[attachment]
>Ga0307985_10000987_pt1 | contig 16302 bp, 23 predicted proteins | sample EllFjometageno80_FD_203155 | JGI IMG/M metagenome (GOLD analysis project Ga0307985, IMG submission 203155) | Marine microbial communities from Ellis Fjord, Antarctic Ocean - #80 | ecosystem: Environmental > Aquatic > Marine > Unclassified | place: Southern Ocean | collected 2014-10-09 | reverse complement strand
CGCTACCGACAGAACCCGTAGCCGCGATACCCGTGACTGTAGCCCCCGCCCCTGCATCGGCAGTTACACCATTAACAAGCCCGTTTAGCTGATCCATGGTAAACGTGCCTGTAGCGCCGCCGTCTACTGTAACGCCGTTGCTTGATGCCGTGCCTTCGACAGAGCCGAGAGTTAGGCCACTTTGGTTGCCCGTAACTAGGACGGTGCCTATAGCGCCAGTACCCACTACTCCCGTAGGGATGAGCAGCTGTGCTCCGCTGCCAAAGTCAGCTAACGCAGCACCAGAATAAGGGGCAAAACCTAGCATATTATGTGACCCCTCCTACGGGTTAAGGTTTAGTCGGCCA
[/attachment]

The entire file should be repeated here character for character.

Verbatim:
>Ga0307985_10000987_pt1 | contig 16302 bp, 23 predicted proteins | sample EllFjometageno80_FD_203155 | JGI IMG/M metagenome (GOLD analysis project Ga0307985, IMG submission 203155) | Marine microbial communities from Ellis Fjord, Antarctic Ocean - #80 | ecosystem: Environmental > Aquatic > Marine > Unclassified | place: Southern Ocean | collected 2014-10-09 | reverse complement strand
CGCTACCGACAGAACCCGTAGCCGCGATACCCGTGACTGTAGCCCCCGCCCCTGCATCGGCAGTTACACCATTAACAAGCCCGTTTAGCTGATCCATGGTAAACGTGCCTGTAGCGCCGCCGTCTACTGTAACGCCGTTGCTTGATGCCGTGCCTTCGACAGAGCCGAGAGTTAGGCCACTTTGGTTGCCCGTAACTAGGACGGTGCCTATAGCGCCAGTACCCACTACTCCCGTAGGGATGAGCAGCTGTGCTCCGCTGCCAAAGTCAGCTAACGCAGCACCAGAATAAGGGGCAAAACCTAGCATATTATGTGACCCCTCCTACGGGTTAAGGTTTAGTCGGCCA